Lennox: Rand Paul undermines Michigan primary system
So much for playing by the rules.
The presidential campaign of Sen. Rand Paul is doing whatever it takes to circumvent the well-established norms and rules of the Republican nomination process to help the junior senator from Kentucky.
At stake is Michigan’s impeccable record of fair and honest elections. Thousands of active-duty military personnel, senior citizens and college students who rely upon absentee voting would be disenfranchised from having a say if either of the Paul campaign’s alternatives — a smoke-filled backroom caucus, or a state Republican convention of about 1,900 delegates — is chosen to replace the primary.
Every other declared or all-but-declared GOP presidential candidate is fine with the primary election as set by state law for March 8 of next year.
Only Paul seeks to undermine the process, which allowed more than 900,000 Michiganians to have their say during the 2012 Republican primary.
“Any changes to the adopted rules or rescinding them completely would jeopardize our ability to get new rules accepted by the (Republican National Committee) by their October 1st deadline,” Oakland County Republican Party chairwoman Theresa Mungioli, who helped write the state’s presidential primary rules, wrote in an open letter to Republicans across the state.
Mungioli’s warning came as the Republican State Committee meets this weekend.
Most party functionaries and consultants say Paul doesn’t have the votes to do this, which means the primary would continue as planned but the votes as cast might not matter.
“This can happen because the actual delegates to the Republican National Convention are selected well after the primary under a three-stage process involving county-level conventions, congressional district caucuses and ultimately a state convention,” said Dillon Breen, the Wayne County Republican Committee chairman. “What this means is that someone other than the winner of the primary could emerge around this time next year controlling the delegates despite having lost the actual vote.”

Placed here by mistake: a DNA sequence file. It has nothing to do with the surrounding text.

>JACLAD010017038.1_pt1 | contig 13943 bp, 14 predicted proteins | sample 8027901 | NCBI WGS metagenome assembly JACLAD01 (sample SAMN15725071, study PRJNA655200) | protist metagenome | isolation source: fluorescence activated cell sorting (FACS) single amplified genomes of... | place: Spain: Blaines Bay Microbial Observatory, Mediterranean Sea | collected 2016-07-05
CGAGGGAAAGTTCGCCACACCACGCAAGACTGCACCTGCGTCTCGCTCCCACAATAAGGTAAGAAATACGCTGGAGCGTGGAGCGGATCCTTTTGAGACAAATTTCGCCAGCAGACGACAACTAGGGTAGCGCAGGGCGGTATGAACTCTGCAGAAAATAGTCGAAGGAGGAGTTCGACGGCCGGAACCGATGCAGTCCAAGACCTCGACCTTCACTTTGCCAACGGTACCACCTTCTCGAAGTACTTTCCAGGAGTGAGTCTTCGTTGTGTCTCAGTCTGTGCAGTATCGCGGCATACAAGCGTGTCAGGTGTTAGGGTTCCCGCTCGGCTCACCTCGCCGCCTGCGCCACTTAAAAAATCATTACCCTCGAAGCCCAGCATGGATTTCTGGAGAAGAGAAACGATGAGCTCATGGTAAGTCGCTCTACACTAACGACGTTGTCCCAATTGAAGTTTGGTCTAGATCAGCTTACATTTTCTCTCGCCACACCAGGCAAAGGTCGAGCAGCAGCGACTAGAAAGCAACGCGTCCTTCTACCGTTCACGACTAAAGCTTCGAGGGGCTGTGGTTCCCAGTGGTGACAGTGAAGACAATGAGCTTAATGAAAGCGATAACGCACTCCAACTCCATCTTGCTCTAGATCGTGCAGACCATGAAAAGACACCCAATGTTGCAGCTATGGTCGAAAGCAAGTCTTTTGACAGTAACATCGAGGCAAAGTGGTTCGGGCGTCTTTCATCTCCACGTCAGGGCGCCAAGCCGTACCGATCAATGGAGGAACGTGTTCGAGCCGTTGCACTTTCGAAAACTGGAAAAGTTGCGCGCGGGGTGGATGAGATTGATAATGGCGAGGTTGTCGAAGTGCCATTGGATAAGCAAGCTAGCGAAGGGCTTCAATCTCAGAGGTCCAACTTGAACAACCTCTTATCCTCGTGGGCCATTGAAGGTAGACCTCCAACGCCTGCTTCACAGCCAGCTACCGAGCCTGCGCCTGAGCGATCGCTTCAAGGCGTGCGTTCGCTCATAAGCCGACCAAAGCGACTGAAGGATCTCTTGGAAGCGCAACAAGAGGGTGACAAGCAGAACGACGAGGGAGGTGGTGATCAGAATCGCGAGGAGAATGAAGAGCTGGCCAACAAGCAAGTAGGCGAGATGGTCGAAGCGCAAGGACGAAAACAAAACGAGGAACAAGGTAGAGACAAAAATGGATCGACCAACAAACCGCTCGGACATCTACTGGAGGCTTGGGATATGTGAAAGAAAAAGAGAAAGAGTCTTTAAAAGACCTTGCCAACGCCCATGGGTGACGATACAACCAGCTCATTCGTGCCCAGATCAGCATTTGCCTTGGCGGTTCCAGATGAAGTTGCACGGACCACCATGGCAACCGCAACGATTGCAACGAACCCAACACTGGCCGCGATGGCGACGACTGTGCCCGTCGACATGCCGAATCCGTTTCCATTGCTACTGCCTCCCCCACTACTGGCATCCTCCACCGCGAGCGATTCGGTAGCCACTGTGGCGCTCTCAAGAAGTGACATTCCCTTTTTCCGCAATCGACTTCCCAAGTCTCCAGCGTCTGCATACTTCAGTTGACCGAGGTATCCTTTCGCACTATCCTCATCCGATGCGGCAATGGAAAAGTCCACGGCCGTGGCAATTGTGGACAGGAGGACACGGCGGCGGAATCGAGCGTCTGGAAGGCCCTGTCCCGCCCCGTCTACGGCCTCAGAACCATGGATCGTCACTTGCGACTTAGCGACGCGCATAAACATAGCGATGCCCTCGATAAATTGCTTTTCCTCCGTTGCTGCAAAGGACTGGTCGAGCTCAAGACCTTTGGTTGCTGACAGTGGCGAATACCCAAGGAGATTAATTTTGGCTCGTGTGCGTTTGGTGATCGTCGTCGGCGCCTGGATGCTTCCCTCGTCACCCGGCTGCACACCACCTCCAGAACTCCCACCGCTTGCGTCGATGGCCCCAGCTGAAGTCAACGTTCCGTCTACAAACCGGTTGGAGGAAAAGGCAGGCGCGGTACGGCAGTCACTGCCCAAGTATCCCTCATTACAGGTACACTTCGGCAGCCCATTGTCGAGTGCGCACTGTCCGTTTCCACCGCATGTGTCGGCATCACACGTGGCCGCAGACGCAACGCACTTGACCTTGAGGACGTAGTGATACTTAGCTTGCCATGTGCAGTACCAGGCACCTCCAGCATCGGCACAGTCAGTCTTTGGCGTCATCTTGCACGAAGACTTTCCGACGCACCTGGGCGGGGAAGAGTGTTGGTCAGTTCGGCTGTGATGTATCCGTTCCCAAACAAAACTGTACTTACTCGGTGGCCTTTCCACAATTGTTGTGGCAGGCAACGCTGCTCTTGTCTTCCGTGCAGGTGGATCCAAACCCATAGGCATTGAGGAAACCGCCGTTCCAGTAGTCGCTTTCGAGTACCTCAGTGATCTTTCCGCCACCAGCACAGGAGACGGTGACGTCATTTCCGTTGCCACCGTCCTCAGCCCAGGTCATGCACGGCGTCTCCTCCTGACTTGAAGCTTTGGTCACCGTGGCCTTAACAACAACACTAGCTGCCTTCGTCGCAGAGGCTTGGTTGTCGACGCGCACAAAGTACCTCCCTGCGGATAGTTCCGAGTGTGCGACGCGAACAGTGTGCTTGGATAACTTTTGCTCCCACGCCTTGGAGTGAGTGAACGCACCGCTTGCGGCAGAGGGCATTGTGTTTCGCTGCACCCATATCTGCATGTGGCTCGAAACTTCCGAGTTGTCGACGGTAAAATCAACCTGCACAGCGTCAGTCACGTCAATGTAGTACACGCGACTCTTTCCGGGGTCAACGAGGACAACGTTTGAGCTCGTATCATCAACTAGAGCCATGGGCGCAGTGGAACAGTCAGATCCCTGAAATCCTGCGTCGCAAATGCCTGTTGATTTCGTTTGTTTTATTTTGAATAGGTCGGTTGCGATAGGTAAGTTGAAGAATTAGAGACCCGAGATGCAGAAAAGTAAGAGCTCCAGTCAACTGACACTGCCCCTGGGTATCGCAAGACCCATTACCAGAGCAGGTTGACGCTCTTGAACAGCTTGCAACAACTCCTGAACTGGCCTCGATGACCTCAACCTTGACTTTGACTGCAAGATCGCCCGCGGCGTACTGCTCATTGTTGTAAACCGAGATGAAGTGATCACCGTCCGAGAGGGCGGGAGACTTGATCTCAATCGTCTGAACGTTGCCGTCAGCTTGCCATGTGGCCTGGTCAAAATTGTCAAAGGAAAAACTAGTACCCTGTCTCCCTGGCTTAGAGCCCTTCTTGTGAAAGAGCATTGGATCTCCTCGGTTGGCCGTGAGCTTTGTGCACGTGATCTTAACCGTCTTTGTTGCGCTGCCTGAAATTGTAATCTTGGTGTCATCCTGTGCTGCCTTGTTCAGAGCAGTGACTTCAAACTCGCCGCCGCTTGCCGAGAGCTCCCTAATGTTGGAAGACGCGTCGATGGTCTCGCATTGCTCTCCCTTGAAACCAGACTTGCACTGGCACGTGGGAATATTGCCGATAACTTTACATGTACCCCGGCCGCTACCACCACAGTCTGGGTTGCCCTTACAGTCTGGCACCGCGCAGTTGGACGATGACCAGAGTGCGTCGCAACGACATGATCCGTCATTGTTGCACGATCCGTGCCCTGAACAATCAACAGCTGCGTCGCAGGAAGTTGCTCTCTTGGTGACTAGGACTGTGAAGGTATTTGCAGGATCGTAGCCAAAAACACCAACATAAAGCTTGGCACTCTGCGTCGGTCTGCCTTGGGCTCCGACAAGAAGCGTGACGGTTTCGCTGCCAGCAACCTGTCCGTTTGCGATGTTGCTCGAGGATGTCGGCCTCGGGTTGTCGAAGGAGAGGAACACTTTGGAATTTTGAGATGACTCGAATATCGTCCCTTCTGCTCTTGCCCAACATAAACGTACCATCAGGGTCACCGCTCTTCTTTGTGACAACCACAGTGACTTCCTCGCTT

That actually happened, on a smaller scale, in 2012 when many of the delegates sent to national convention were opposed to GOP nominee Mitt Romney, despite Romney having won.
Normally, this is the stuff of inside baseball. It seldom matters because the presidential nomination campaign is usually decided by the time the gavel calls county conventions, congressional district caucuses and the state convention to order.
This time around, however, there’s a good chance the nomination race could be unsettled well into the late spring of 2016, if not at the national convention itself. The culprit? Rule 40, an obscure provision of the national Republican rules that requires a presidential aspirant to command a majority of delegates in eight states to be eligible for nomination.
Unlike his father, Paul has done a tremendous job working within the framework of the GOP.
It would be a shame if his good work were undercut by an overzealous campaign willing to do whatever it takes to win, including changing the rules, disenfranchising voters and ignoring the outcome of the primary.
To ensure the people’s choice is respected and Michigan remains relevant — few will want to campaign here if all their time and money can be undone by a post-primary convention — the state GOP, as well as the Legislature, must amend the rules and state law governing the primary to ensure only the delegates of the winner are sent to national convention.
Dennis Lennox is a columnist for The Morning Sun of Mount Pleasant.